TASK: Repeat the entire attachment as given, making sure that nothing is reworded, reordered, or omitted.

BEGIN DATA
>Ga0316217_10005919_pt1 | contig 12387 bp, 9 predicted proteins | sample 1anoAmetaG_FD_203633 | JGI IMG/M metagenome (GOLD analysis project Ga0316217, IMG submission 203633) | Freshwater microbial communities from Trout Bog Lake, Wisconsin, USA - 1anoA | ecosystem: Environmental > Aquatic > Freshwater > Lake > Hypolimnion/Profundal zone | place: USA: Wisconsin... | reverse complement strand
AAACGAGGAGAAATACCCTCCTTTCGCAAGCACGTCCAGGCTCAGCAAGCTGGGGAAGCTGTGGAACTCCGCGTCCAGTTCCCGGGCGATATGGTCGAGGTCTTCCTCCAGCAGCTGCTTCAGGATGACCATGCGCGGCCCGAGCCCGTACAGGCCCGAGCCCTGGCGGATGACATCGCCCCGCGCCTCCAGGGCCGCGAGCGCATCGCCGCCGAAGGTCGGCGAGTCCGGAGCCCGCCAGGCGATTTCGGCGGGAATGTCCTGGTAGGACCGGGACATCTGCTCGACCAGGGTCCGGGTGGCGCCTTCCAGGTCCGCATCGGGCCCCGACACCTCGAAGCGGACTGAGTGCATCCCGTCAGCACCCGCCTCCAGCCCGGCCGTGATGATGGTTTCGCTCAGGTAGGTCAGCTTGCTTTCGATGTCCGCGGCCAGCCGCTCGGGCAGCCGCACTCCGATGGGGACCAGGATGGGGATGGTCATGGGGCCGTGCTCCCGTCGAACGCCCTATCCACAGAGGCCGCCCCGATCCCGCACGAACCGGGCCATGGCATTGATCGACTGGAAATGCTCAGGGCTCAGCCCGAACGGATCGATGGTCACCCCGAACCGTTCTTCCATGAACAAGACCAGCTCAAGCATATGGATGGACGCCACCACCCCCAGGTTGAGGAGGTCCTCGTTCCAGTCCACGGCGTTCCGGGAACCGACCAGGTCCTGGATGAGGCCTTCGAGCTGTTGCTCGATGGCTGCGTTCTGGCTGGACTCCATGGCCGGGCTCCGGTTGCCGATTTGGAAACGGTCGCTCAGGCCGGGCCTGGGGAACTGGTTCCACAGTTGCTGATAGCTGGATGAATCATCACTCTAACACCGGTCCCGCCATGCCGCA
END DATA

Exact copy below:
>Ga0316217_10005919_pt1 | contig 12387 bp, 9 predicted proteins | sample 1anoAmetaG_FD_203633 | JGI IMG/M metagenome (GOLD analysis project Ga0316217, IMG submission 203633) | Freshwater microbial communities from Trout Bog Lake, Wisconsin, USA - 1anoA | ecosystem: Environmental > Aquatic > Freshwater > Lake > Hypolimnion/Profundal zone | place: USA: Wisconsin... | reverse complement strand
AAACGAGGAGAAATACCCTCCTTTCGCAAGCACGTCCAGGCTCAGCAAGCTGGGGAAGCTGTGGAACTCCGCGTCCAGTTCCCGGGCGATATGGTCGAGGTCTTCCTCCAGCAGCTGCTTCAGGATGACCATGCGCGGCCCGAGCCCGTACAGGCCCGAGCCCTGGCGGATGACATCGCCCCGCGCCTCCAGGGCCGCGAGCGCATCGCCGCCGAAGGTCGGCGAGTCCGGAGCCCGCCAGGCGATTTCGGCGGGAATGTCCTGGTAGGACCGGGACATCTGCTCGACCAGGGTCCGGGTGGCGCCTTCCAGGTCCGCATCGGGCCCCGACACCTCGAAGCGGACTGAGTGCATCCCGTCAGCACCCGCCTCCAGCCCGGCCGTGATGATGGTTTCGCTCAGGTAGGTCAGCTTGCTTTCGATGTCCGCGGCCAGCCGCTCGGGCAGCCGCACTCCGATGGGGACCAGGATGGGGATGGTCATGGGGCCGTGCTCCCGTCGAACGCCCTATCCACAGAGGCCGCCCCGATCCCGCACGAACCGGGCCATGGCATTGATCGACTGGAAATGCTCAGGGCTCAGCCCGAACGGATCGATGGTCACCCCGAACCGTTCTTCCATGAACAAGACCAGCTCAAGCATATGGATGGACGCCACCACCCCCAGGTTGAGGAGGTCCTCGTTCCAGTCCACGGCGTTCCGGGAACCGACCAGGTCCTGGATGAGGCCTTCGAGCTGTTGCTCGATGGCTGCGTTCTGGCTGGACTCCATGGCCGGGCTCCGGTTGCCGATTTGGAAACGGTCGCTCAGGCCGGGCCTGGGGAACTGGTTCCACAGTTGCTGATAGCTGGATGAATCATCACTCTAACACCGGTCCCGCCATGCCGCA